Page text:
The Heritage Foundation

WebMemo #331 on Asia

August 26, 2003

August 26, 2003 | WebMemo on Asia

The Six Party Talks:  Same Bed, Different Dreams

Representatives from the U.S. and five major Northeast Asian nations (China, Japan, Russia and the two Koreas) will meet in Beijing this week to discuss North Korea's nuclear weapons program. This is the first time the Six-Party talks have convened, serving as a follow-on to meetings this spring between the U.S., China and North Korea.

As the talks take place, it is important to bear in mind the following:

  • This is the first in what is likely to be a series of talks. There will likely be plenty of bluster, posing and posturing by the participants in this round. Keep expectations for the talks modest to low. The fact that the talks are taking place in the new, multilateral Six-Party format, which includes Japan and South Korea, is an important step forward and a victory for the Bush team.
  • North Korea will not give up its nuclear programs without a fight. Expect its demands to be outrageous at the outset. North Korea's goal will be to clandestinely retain part of its nuclear program for future use, while surrendering part of the program for life-sustaining international aid and assistance. North Korea is playing a relatively weak hand, but expect it to play all its cards-and then some.
  • China, as the swing donor and North Korea's back door, must play a central role in bringing North Korea's nuclear aspirations to an end. In the past, China has been an enabler of North Korea's nuclear habit. ¬†This must end and Beijing must be willing to sanction North Korean nuclear actions unless it wants a fourth nuclear neighbor (in addition to Russian, India and Pakistan).
  • The multilateral format supports the idea that this is a regional problem, not a bilateral US-DPRK issue, as North Korea contends. Multilateral pressure will be required for North Korea to surrender its nuclear ambitions in a complete and verifiable manner. The failure of China to participate as an enforcer of the 1994 Geneva Agreed Framework led to the situation we face today. The Bush administration was right to be firm in insisting on a multilateral format in addressing and resolving this issue.
  • An international team must independently determine the depth and breadth of North Korea's nuclear programs. North Korea cannot be relied upon to provide an accurate accounting. This was a fundamental mistake in 1994, which led to the intelligence community's later assessment that North Korea continued to possess enough plutonium for two nuclear weapons after the Geneva Agreed Framework was reached. North Korea must come clean on the status of its plutonium-based program at Yongbyon-- and its new, clandestine highly enriched uranium program.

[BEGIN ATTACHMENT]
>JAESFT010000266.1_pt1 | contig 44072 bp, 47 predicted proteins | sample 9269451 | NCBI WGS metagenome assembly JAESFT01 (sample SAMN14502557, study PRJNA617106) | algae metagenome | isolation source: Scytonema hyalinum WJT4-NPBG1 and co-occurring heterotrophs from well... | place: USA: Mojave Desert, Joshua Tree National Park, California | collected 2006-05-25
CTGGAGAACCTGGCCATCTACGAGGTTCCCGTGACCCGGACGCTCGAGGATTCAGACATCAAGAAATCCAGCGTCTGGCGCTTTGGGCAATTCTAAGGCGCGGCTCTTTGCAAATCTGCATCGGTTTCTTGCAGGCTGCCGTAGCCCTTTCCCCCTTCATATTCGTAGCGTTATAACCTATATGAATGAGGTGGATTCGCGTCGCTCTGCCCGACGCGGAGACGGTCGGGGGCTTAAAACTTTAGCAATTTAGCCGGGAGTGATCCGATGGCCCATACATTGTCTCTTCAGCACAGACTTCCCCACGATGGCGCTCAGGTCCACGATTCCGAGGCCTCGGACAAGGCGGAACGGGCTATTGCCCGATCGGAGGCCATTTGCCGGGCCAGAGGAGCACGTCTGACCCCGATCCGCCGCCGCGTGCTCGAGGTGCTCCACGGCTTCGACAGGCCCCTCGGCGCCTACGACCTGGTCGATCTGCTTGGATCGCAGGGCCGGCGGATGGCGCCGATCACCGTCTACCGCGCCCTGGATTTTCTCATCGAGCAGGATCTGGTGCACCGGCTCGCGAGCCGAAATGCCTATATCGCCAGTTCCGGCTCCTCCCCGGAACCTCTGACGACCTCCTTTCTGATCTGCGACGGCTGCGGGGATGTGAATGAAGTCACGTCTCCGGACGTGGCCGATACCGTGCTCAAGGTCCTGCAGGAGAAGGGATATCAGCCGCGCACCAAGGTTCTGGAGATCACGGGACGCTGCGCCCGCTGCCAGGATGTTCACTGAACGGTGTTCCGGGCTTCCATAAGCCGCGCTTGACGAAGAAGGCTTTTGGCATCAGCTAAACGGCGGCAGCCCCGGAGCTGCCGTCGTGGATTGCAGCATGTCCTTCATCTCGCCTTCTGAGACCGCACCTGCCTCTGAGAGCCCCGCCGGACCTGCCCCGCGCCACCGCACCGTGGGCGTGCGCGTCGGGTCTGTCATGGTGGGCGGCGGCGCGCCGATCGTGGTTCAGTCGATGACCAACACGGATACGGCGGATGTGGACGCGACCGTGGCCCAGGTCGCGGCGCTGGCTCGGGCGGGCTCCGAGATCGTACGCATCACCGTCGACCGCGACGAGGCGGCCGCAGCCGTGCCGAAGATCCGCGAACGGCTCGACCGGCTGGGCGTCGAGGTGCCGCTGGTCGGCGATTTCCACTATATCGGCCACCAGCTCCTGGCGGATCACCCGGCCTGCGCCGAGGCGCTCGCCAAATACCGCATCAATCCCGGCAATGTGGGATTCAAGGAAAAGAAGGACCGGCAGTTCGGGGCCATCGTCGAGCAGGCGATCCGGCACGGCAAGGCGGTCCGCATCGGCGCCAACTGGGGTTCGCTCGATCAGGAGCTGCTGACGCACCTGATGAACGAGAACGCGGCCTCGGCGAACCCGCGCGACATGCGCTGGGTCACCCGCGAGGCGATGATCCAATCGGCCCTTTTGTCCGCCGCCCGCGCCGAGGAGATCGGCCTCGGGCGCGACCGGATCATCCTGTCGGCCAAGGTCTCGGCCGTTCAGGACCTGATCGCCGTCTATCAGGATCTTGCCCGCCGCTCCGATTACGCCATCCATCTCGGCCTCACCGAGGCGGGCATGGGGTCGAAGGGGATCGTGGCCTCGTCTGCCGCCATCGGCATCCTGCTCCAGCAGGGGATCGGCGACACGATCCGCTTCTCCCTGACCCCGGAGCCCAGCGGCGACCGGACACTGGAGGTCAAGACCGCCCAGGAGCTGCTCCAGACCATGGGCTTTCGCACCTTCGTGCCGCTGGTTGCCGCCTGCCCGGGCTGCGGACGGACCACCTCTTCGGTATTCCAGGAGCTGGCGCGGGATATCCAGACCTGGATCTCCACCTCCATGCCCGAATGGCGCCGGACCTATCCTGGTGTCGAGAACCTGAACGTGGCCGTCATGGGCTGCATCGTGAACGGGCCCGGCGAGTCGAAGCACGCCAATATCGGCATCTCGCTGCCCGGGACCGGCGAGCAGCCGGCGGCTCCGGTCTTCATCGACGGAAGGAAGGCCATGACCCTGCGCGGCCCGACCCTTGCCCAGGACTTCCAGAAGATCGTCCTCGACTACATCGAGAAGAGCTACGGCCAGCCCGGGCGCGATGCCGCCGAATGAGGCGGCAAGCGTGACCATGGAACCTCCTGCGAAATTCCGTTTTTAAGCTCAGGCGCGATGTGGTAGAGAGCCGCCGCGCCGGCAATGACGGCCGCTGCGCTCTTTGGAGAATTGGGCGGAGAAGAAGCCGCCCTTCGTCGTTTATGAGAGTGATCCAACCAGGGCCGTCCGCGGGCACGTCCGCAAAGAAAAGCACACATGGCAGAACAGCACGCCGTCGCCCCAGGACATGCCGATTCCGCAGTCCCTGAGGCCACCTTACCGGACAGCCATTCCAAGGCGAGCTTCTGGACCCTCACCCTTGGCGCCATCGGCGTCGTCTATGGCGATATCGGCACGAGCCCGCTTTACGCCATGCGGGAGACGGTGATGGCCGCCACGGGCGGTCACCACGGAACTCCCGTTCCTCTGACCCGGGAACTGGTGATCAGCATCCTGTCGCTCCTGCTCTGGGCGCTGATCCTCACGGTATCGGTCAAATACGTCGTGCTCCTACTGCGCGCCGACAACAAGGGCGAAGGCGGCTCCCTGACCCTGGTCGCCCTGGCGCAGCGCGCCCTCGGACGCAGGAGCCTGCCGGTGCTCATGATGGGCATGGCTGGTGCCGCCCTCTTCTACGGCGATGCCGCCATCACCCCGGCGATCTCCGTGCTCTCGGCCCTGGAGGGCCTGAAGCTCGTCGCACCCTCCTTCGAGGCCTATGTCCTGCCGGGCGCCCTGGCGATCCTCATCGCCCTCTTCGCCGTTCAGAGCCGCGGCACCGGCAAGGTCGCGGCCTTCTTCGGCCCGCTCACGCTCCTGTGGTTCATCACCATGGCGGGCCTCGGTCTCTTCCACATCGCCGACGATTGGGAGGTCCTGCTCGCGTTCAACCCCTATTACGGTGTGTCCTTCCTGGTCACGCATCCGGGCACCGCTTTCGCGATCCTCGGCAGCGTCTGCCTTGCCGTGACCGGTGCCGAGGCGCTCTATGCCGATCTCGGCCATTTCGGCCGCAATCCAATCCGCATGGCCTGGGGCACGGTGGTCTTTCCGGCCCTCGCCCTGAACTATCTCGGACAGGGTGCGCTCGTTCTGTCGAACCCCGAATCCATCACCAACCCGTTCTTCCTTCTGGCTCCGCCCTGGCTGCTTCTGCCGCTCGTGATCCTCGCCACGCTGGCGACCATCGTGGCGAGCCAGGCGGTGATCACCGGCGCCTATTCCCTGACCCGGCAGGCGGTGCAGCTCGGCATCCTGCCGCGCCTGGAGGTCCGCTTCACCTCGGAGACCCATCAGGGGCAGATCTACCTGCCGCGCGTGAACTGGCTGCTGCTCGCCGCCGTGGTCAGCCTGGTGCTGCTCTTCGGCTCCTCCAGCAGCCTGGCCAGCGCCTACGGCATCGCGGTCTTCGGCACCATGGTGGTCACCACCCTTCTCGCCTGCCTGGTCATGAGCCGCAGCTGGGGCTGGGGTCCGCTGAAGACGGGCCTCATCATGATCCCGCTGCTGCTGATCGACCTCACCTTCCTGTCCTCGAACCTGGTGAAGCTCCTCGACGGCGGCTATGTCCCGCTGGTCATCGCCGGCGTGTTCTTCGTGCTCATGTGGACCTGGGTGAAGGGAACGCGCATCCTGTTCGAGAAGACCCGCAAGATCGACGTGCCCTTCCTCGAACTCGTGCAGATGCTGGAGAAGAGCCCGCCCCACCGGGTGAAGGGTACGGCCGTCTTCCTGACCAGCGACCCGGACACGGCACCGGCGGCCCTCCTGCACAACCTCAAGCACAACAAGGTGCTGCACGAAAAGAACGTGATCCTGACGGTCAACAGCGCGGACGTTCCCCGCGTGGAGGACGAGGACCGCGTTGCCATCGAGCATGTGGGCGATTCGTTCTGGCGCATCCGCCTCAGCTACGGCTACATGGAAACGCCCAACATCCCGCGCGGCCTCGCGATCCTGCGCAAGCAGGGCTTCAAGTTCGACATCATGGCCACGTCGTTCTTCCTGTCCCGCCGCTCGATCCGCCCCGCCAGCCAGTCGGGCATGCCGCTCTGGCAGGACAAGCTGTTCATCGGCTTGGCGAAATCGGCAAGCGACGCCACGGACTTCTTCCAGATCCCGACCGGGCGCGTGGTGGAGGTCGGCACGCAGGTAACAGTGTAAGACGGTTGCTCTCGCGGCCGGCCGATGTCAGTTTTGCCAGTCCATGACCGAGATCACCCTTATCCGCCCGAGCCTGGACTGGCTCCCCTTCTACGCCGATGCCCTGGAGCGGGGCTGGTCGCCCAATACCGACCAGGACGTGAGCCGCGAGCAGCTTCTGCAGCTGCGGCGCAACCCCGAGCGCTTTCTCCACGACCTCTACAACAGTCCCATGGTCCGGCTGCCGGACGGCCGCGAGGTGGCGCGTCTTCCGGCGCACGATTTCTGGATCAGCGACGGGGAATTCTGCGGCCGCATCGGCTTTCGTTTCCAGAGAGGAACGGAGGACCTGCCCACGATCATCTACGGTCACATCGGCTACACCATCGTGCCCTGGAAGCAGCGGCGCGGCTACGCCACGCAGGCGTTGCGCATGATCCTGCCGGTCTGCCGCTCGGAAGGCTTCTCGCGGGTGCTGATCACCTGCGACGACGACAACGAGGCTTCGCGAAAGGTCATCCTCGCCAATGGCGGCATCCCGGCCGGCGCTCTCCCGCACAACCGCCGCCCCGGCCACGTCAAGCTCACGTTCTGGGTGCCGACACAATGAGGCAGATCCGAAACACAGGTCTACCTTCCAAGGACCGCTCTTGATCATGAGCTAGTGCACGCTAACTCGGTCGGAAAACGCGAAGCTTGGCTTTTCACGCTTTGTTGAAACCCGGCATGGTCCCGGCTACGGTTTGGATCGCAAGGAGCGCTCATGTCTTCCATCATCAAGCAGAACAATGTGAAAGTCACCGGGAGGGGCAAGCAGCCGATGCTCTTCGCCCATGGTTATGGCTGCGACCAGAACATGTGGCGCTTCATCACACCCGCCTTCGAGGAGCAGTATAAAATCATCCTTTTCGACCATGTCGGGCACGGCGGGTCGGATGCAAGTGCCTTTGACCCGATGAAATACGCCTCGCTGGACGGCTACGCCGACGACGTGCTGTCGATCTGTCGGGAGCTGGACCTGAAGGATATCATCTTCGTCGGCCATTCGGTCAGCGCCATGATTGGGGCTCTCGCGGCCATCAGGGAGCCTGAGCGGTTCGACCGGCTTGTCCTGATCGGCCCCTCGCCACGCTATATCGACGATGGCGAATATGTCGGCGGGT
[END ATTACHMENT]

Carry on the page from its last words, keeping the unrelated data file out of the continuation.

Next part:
• Should an agreement be reached regarding North Korea's nuclear program, early steps must be taken to remove all fissile material from North Korea. One of the shortcomings of the Agreed Framework was the failure to remove the spent fuel rods (which North Korea is now reprocessing for weapons material) early in the agreement. Peacefully resolving the North Korea nuclear program must ensure its irreversibility.
  • One of the most challenging aspects of these talks will be trying to get North Korea to provide the transparency required to verify compliance with any agreement that might be struck. It will be a significant obstacle to try to get North Korea to accept the intrusive inspections that will be required to ensure compliance with any nonproliferation agreement. Transparency, not a North Korean strong point, is a must.
  • North Korea must understand that it has a fundamental choice to make: a new nuclear-free relationship with its neighbors and the international community or greater isolation and privation. The North Korean regime must comprehend that the prospects of survival will significantly decrease should it decide to pursue a nuclear future. Nuclear proliferation beyond the Korean peninsula, especially to terrorist groups, will not be tolerated.

These talks will test North Korea's diplomatic intentions regarding its nuclear ambitions. It will also test China's willingness to be part of a nuclear nonproliferation solution and not a continuing part of its problem. Success resolving the North Korean nuclear nightmare will have a salutary effect on the challenge of global nuclear nonproliferation should it be achievable. The world, especially those countries with nuclear dreams, such as Iran, Libya and Syria, will be watching closely for how this drama unfolds.

About the Author

Peter Brookes Senior Fellow, National Security Affairs
Douglas and Sarah Allison Center for Foreign and National Security Policy